Lilamaya Ale Magar went to the hospital because her two-year-old son Prabin was ill. He was admitted with a renal illness. Mother and child had to live at the hospital for two months. Though she knew nobody at first, she quickly made friends. Within a few days, she was busy preparing meals for ten other patients. Praban’s mother is not a unique example. Such friendships are being made all the time, regardless of caste. This would be unusual in life outside the hospital.

The caste system was part of Nepalese law until 1950. Sixty years later many high caste people are still demanding to be treated as superiors. They believe low caste people are here to serve them in this life.

The caste system is a living reality for many people in Okhaldhunga, where lives are determined by the family into which a person is born. The system dictates with whom a person can drink tea, eat food, visit and marry.

Staff belong to different castes and yet work together. Some patients react to being cared for by lower caste nurses, but staff refuse to endorse the caste system. There are also many high caste patients who don’t want to share the same kitchen as the lower caste folk. They need to accept that in the hospital there is equality for all.

Some years ago a study showed that twice as many boys as girls were admitted to the hospital. Why the disparity? A major reason is that the poor need to prioritize which children they bring to the hospital. Girls are a bad investment since they move out when they marry. This led the hospital to implement a new rule: children under twelve kilos are given free treatment. Now the inpatient gender balance has improved.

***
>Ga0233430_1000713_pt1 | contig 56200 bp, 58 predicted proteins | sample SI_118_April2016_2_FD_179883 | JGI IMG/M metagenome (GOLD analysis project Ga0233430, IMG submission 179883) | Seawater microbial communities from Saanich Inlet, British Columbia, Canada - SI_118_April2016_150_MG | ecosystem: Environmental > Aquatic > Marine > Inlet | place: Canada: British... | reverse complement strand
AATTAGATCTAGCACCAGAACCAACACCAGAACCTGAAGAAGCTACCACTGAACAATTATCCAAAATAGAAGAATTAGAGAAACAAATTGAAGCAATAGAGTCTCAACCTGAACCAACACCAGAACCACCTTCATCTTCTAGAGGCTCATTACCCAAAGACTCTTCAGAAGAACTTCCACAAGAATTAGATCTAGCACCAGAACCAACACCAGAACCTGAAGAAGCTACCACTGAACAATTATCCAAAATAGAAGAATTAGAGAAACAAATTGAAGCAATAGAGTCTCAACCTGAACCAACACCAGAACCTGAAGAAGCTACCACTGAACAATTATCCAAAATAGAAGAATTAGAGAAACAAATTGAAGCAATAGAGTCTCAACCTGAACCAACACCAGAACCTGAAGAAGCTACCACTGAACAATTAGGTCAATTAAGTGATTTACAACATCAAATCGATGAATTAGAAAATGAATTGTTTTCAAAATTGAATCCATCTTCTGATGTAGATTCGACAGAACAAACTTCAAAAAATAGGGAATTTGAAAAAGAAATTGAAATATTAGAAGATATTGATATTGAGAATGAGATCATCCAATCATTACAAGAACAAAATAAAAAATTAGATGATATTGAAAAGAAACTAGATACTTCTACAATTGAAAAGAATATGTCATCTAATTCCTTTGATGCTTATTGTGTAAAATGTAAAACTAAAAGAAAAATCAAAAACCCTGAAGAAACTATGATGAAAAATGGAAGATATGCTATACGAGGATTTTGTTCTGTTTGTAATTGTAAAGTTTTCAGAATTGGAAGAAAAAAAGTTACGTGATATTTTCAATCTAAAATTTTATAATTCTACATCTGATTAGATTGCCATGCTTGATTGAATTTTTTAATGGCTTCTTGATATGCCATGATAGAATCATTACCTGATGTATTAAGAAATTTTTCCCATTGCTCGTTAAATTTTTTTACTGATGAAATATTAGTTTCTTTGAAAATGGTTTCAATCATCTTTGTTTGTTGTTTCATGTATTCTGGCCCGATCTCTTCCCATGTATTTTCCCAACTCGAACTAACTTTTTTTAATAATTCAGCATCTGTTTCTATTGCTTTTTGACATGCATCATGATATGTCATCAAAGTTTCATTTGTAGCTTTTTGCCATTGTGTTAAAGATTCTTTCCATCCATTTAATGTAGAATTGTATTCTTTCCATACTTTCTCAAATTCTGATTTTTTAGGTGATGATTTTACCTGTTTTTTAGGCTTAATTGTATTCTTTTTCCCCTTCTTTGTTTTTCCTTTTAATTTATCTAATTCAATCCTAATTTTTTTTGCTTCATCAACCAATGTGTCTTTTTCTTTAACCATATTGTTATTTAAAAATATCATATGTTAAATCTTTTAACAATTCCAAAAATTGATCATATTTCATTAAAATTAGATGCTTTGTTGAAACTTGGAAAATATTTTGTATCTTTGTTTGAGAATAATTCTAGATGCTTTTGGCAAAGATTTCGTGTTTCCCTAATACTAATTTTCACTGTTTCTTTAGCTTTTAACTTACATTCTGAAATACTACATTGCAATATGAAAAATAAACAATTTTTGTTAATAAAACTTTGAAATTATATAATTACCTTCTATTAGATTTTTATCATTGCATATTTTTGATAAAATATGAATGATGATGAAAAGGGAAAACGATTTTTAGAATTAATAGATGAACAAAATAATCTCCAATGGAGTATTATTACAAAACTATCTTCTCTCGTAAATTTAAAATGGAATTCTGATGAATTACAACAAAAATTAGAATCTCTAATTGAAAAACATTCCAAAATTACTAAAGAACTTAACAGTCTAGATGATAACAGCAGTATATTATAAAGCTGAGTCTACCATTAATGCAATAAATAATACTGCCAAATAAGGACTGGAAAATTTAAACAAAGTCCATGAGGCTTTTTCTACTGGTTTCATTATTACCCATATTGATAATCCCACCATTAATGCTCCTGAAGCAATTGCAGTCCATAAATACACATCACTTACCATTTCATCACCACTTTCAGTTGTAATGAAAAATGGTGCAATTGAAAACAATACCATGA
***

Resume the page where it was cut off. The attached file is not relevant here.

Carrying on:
This child would have had less chance of survival without a Caesarian. Four minutes after birth the pink color of life returned.

In Okhaldhunga district, there are more than 3,000 babies born per year, yet only 250 women give birth in the hospital. A scant one out of five births is assisted by qualified health personnel in Nepal. The UN ranks the country as one of the worst in regard to child-birth related deaths.

Poverty is the chief reason why so many choose to give birth at home. Today, a birth at the hospital costs $30. Charity from the hospital’s Medical Assistance Fund is used to reduce the price.

There are many ways the hospital addresses the problem of high maternal mortality. “Waiting rooms” are provided for pregnant women, caesarian sections are available, and an incubator is in place for premature babies. Training to assist in child birth is given to women in villages across the district. These strategies save many lives in Okhaldhunga.

Last time Pun Maya was pregnant, the delivery started at home and she was carried on a stretcher for two days to the hospital. When she arrived, the baby was already dead. This time she came one month before term and gave birth to a healthy child.

Two months before full term, Amrita Rai began contractions and was carried on a stretcher for eight hours to the hospital. Here she gave birth to twins. At birth, Sisir was only 1.5 kg; his brother Basanta was 1.9 kg. When discharged, both babies were well over two kilos and were nursing successfully.

This man has just lost his wife in childbirth. With a young child already at home, he has his hands full. He has decided to adopt out his newborn son to a family in a nearby village.

Children climb and fall from all kinds of places in this steep country. It may happen while hunting berries for themselves or cutting leaves for their animals. Not all fractures can be manipulated and put in plaster. Some need an operation.  This is essential for children who will grow up to make a living as farmers in the hills of Nepal. It is hard enough to handle the plough with two healthy arms.

Many life-saving operations, such as the removal of an abdominal tumor, are performed under primitive working conditions. An ongoing challenge for the hospital is the need for a long-term surgeon.


Also read the story of Nirmala and her four children